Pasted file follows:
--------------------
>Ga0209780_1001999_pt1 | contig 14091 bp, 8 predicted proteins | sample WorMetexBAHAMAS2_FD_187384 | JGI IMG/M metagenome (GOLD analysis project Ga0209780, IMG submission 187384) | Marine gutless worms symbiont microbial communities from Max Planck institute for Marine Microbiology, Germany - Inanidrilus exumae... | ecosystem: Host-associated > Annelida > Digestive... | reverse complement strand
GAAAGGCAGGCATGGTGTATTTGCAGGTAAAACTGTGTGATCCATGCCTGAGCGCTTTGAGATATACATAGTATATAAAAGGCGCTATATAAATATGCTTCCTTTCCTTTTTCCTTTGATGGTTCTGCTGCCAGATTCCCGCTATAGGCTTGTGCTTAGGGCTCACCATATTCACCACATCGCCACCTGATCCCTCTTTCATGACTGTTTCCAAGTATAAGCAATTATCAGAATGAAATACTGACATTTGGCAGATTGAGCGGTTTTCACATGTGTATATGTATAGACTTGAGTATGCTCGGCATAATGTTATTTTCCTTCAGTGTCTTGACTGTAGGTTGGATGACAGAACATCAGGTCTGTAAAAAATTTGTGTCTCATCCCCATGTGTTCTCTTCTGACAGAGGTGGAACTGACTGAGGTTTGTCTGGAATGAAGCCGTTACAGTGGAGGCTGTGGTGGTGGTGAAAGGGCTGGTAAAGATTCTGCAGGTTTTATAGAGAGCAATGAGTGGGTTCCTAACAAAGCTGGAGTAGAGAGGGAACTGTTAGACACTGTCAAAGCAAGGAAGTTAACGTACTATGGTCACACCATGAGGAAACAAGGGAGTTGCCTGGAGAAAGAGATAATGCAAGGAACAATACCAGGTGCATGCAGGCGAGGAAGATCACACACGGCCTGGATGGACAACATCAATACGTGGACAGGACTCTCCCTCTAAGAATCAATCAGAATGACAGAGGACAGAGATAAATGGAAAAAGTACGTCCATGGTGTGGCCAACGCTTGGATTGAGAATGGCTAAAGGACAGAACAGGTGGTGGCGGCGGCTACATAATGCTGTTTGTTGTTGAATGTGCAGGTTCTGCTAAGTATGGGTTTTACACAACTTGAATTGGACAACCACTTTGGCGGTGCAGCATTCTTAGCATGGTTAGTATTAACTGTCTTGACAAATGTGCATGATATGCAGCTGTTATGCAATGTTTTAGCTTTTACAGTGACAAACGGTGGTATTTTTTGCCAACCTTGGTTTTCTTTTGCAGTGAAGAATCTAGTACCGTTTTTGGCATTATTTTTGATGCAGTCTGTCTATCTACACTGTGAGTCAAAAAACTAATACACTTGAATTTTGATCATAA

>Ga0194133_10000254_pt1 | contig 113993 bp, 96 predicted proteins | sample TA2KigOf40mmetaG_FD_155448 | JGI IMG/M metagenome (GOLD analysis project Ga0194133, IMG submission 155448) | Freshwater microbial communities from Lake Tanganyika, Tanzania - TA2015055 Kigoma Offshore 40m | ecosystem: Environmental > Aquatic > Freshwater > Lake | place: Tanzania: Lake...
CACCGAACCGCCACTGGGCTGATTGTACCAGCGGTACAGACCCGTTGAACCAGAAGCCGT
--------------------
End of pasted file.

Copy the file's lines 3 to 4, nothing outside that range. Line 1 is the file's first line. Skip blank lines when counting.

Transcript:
>Ga0194133_10000254_pt1 | contig 113993 bp, 96 predicted proteins | sample TA2KigOf40mmetaG_FD_155448 | JGI IMG/M metagenome (GOLD analysis project Ga0194133, IMG submission 155448) | Freshwater microbial communities from Lake Tanganyika, Tanzania - TA2015055 Kigoma Offshore 40m | ecosystem: Environmental > Aquatic > Freshwater > Lake | place: Tanzania: Lake...
CACCGAACCGCCACTGGGCTGATTGTACCAGCGGTACAGACCCGTTGAACCAGAAGCCGT